Labour Mobility and the Legal Profession

Human Resources and Skills Development Canada (HRSDC) defines labour mobility as the freedom of workers to practise their occupation wherever opportunities exist. According to HRSDC, every year, approximately 200,000 Canadians relocate to a different province or territory to look for work.

Several Canadian provinces and territories have enacted or are in the process of enacting legislation that will eliminate internal trade barriers and enhance labour mobility to ensure all Canadian workers have the freedom to be able to work in their fields anywhere in Canada. These endeavours stem from the Agreement on Internal Trade (AIT), signed in 1994 by the Government of Canada and the provincial and territorial governments (except Nunavut), which came into force in 1995. Specifically, Chapter 7 of the AIT deals with labour mobility and states that any qualified worker in an occupation in one province or territory must be granted access to similar employment opportunities in any other Canadian jurisdiction.

Chapter 7 of the AIT and accompanying provincial and territorial legislation target three main barriers that prevent or limit workers from moving among provinces:

• Residency requirements
• Practices related to occupational licensing, certification and registration
• Differences in occupational standards

The AIT mandates that any worker certified, licensed, registered or officially recognized in one province or territory, upon application, will be certified, licensed, registered or officially recognized for that same occupation by any other province or territory without the worker being required to undertake any material additional requirements, such as education, training, examination or assessments.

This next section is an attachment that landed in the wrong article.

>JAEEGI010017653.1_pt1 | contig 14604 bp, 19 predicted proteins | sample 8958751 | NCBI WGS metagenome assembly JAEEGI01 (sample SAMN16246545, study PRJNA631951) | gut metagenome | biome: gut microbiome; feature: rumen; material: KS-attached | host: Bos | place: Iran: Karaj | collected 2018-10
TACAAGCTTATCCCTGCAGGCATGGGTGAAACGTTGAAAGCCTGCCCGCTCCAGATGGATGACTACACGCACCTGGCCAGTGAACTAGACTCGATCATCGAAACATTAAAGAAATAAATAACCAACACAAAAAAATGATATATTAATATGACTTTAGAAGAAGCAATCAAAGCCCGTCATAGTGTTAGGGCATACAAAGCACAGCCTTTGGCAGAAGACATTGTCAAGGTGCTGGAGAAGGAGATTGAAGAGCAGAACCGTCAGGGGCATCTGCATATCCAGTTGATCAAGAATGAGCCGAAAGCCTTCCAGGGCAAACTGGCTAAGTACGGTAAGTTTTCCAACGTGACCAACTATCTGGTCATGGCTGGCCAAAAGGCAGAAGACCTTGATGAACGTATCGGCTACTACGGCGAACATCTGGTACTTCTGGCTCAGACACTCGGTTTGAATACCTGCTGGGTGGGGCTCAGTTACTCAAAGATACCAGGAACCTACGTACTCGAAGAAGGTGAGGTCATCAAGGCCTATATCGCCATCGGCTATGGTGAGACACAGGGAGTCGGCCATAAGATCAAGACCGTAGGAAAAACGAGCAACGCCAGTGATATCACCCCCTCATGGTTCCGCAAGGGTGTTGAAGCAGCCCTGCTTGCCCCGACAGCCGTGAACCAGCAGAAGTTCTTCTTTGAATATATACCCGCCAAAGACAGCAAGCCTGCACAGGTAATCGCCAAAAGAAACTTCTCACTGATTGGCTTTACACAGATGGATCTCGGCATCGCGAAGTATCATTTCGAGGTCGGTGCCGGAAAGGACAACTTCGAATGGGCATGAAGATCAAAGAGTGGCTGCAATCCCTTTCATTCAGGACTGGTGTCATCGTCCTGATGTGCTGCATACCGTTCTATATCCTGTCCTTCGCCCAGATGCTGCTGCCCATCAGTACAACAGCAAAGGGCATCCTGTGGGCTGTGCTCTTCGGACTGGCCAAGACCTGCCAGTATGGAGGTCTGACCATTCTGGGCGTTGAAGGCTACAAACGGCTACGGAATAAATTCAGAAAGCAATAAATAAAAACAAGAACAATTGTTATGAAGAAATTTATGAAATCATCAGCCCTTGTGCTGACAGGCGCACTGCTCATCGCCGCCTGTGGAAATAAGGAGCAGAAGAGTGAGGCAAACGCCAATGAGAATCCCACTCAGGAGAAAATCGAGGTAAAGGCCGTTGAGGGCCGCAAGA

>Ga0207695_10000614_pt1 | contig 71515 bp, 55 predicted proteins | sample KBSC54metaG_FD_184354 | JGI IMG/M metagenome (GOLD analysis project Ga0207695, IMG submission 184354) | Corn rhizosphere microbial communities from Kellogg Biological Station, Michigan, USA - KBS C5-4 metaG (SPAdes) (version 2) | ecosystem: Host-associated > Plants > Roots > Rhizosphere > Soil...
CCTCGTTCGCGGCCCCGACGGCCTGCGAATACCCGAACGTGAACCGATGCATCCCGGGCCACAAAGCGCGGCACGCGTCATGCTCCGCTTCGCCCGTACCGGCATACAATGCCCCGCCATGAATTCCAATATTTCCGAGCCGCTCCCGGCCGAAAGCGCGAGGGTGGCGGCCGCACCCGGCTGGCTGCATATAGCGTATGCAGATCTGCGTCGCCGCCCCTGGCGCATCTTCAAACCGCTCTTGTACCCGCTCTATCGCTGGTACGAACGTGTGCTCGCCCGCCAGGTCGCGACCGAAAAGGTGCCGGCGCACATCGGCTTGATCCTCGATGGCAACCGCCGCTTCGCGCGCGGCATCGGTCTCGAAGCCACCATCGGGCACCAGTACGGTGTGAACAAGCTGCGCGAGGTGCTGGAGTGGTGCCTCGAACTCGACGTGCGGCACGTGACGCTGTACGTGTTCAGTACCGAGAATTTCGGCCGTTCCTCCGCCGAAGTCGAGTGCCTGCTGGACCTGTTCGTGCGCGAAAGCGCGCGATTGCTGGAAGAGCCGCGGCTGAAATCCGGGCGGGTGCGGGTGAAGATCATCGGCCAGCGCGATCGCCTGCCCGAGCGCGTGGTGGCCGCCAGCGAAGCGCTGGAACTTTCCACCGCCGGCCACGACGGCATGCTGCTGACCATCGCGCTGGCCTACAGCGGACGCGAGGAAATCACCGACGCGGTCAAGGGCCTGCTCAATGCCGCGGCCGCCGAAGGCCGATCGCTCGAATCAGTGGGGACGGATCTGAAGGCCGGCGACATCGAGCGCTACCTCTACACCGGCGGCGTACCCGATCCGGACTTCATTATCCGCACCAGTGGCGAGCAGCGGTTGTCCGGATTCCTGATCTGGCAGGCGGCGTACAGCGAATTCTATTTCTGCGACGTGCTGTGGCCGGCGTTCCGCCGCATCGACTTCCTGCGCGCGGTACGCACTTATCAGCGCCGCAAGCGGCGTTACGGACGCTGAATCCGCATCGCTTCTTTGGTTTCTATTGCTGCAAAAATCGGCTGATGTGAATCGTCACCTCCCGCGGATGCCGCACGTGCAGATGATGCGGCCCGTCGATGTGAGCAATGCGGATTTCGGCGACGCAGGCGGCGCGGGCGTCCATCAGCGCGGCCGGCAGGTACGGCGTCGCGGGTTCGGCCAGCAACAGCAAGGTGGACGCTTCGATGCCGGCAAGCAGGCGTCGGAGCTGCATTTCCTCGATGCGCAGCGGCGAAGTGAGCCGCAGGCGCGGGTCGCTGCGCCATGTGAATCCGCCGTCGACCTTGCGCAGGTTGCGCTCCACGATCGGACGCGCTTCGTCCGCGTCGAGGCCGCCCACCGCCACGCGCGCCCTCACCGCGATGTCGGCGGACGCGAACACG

However, provinces and territories have the right to maintain specific occupational standards and can adopt exceptions to certification requirements based on legitimate objectives. The meaning of legitimate objectives and lists of known exceptions by jurisdictions and occupations are published on the AIT website at The legal profession is one of the occupations that needs to be recognized among the provinces and territories, but is also one of the professions with exceptions to full labour mobility in Canada.

The legal profession is among the exceptions because of the differences between the legal systems of Quebec (civil law) and the rest of the country (common law).

The rationale for the exception is that there are significant foundational differences in the legal systems, including the way the law is developed and codified. Persons prepared to practise in the civil law system will not possess the necessary knowledge or expertise to practice in a common law system, and vice versa.